4. And what do you particularly like about hafla photography?
Firstly, it’s a darn good evening’s entertainment (although I see most of it through a tiny viewfinder)! Secondly, I get a chance to photograph all the fabulous dancing, costumes and general sparkle for a few hours all under one roof! Thirdly, I get to meet some of the nicest people around. I’m not just saying that, I find the atmosphere very supportive and friendly, everyone getting a cheer whatever their level they are at, regardless of style, age, shape, costume etc. A happy place to be. What’s not to like?

5. Do you have a favourite style of bellydance/costuming, from a photographer's point of view?
I’m not going to declare any favourites, I like it all! Photographically, I try to get the best from every picture I take, regardless of dance style or costume.

6. Again from a photographer's point of view, what makes for a good hafla and/or performance?
 Not been to a bad one yet! Getting a good seating position is important for me, one with the least distracting background stuff behind where the dancers will perform. In this respect, Lowton is good, where I sit on the floor, sideways on to the dancers with the black stage curtain as the background, although those speakers on the wall, sigh… Also, Casino El Layl, where the dancers are on stage with the black sparkly curtain behind. The type performance matters less to me, and each has its own challenges for composition, focus, lighting, movement, timing etc. It’s actually quite hard work!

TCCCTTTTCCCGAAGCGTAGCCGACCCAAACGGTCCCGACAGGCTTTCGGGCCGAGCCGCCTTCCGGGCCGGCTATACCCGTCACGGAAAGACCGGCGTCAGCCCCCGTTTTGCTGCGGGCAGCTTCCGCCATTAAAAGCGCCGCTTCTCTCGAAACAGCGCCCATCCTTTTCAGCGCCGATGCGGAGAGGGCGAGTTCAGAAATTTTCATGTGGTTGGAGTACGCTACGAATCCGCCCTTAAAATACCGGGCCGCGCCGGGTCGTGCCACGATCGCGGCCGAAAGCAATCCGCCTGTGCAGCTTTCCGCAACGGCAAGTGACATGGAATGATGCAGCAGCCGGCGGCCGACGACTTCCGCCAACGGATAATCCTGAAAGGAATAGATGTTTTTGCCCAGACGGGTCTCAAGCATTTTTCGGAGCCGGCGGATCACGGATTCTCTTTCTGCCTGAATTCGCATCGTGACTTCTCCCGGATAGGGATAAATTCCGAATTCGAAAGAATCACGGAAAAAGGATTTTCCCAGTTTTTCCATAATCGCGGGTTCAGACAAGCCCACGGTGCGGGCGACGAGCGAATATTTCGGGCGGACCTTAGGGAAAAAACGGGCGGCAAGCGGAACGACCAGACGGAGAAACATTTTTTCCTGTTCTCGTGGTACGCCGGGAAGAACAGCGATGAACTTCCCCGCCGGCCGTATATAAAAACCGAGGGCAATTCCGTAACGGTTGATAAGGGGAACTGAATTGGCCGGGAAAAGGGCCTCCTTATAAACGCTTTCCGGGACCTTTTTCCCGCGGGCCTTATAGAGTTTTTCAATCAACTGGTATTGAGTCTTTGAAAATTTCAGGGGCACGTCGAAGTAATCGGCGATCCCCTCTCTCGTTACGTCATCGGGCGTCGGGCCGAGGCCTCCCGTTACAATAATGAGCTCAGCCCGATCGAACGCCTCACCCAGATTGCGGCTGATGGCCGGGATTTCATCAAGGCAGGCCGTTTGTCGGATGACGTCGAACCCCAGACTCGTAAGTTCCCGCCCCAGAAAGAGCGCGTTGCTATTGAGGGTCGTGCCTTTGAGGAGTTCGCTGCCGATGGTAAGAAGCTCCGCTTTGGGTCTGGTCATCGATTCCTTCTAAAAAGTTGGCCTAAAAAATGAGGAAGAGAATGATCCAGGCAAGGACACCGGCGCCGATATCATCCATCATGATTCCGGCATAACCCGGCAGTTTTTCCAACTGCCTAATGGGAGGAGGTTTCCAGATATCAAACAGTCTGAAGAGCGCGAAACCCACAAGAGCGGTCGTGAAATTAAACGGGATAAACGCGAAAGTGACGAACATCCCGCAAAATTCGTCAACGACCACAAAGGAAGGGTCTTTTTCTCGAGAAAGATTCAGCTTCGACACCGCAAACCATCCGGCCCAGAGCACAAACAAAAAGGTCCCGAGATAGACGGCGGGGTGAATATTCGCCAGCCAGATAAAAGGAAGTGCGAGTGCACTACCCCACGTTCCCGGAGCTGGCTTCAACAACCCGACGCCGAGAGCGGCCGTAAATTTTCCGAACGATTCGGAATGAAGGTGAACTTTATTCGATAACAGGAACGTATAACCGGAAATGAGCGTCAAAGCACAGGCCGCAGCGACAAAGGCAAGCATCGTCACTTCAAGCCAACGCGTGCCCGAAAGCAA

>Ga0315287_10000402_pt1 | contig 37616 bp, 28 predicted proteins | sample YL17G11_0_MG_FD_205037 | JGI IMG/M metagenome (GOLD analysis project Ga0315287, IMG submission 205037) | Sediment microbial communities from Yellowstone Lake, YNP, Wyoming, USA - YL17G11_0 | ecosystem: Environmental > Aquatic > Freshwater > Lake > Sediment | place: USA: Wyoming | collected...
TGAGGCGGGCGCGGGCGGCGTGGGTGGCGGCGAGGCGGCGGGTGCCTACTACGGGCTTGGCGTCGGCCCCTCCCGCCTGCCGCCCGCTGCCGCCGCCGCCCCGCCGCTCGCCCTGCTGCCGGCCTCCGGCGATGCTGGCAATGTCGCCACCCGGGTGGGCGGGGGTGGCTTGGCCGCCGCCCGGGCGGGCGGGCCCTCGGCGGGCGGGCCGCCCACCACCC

7. Are there any hafla photos of which you are particularly proud (obviously not including any of Sakura or any of their friends of course! ;-0) 
Yes, I have quite a few faves. One day soon, I will make an album of the ones *I* like the best, photographically. That’s not to say these are necessarily my fave dancers (rapidly trying to dig myself out of a hole here…). Here’s one photo I particularly like, of DarkStar at the Pick ‘n Mix hafla in July 2011.

8. Are there any dance performances that really stand out for you? (again obviously not including any of Sakura or any of their friends of course! ;-0)
As I said above, I have my personal favourites, but too diplomatic to say here! Photographically, they all offer interesting, and welcome, challenges.

9. How does it feel just after a hafla when you have over 500 photos to process and almost as many dancers hassling you on Facebook to post them NOW?!!!
Flattered that there is so much interest! Also, very amusing – it’s a bit like a feeding frenzy of great white sharks circling around a surfer! I try to tag people I know on FaceBook as soon as the album is uploaded, but I am often beaten to it by the gathering hoardes! If I leave the PC for 20 minutes after posting, I usually return to a broadcast storm of notifications (likes, comments, shares, requests to tag). Everyone is so nice about the pics, and each other too!

10. What other subject matter do you like to photograph?
Ah, what DON’T I like? People, places, buildings, signs, gigs, travel. Anything that looks interesting, amusing, where I can take an unusual angle or juxtaposition.

11. Where can people see your photos/contact you?
Facebook is the best place to start. Just search for Ian Woodward. I do post a lot of my pics on Picasa here:
I also have some on Flickr, but those are also on Picasa.

12. And finally - is there anything else you'd like to tell us about yourself?!
Er… I ride a Harley Davidson! The empty one at the back of this group in the Alps:

Thank you so much for all your hard work Ian - it really is appreciated! Keep those fantastic photos coming , and we'll see you at the Merhaba Christmas hafla!

Until next time - happy dancing!

1 comment:

  1. I know this man. He's a hard drinking, hard riding soul, with a concrete handshake and a 1000 yard stare. He's a decent bloke.